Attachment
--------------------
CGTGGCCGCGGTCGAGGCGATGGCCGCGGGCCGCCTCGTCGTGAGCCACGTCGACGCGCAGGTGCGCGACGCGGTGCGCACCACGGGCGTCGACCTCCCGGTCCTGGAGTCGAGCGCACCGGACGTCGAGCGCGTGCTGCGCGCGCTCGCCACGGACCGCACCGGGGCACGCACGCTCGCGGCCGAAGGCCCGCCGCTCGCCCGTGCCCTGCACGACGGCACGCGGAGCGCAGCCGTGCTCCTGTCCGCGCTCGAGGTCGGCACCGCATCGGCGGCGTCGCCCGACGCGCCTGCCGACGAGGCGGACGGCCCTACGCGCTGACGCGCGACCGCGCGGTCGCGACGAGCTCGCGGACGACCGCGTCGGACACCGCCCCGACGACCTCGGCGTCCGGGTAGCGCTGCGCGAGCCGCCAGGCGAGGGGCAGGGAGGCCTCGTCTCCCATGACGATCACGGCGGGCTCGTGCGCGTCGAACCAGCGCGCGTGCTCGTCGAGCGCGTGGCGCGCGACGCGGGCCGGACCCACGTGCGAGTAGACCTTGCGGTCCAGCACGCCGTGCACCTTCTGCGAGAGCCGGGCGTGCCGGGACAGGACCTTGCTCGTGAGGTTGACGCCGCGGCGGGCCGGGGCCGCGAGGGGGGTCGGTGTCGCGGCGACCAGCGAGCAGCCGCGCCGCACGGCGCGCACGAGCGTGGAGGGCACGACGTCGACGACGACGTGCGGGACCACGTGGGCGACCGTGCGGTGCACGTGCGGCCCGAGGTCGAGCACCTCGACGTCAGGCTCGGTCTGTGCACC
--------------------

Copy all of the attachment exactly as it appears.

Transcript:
CGTGGCCGCGGTCGAGGCGATGGCCGCGGGCCGCCTCGTCGTGAGCCACGTCGACGCGCAGGTGCGCGACGCGGTGCGCACCACGGGCGTCGACCTCCCGGTCCTGGAGTCGAGCGCACCGGACGTCGAGCGCGTGCTGCGCGCGCTCGCCACGGACCGCACCGGGGCACGCACGCTCGCGGCCGAAGGCCCGCCGCTCGCCCGTGCCCTGCACGACGGCACGCGGAGCGCAGCCGTGCTCCTGTCCGCGCTCGAGGTCGGCACCGCATCGGCGGCGTCGCCCGACGCGCCTGCCGACGAGGCGGACGGCCCTACGCGCTGACGCGCGACCGCGCGGTCGCGACGAGCTCGCGGACGACCGCGTCGGACACCGCCCCGACGACCTCGGCGTCCGGGTAGCGCTGCGCGAGCCGCCAGGCGAGGGGCAGGGAGGCCTCGTCTCCCATGACGATCACGGCGGGCTCGTGCGCGTCGAACCAGCGCGCGTGCTCGTCGAGCGCGTGGCGCGCGACGCGGGCCGGACCCACGTGCGAGTAGACCTTGCGGTCCAGCACGCCGTGCACCTTCTGCGAGAGCCGGGCGTGCCGGGACAGGACCTTGCTCGTGAGGTTGACGCCGCGGCGGGCCGGGGCCGCGAGGGGGGTCGGTGTCGCGGCGACCAGCGAGCAGCCGCGCCGCACGGCGCGCACGAGCGTGGAGGGCACGACGTCGACGACGACGTGCGGGACCACGTGGGCGACCGTGCGGTGCACGTGCGGCCCGAGGTCGAGCACCTCGACGTCAGGCTCGGTCTGTGCACC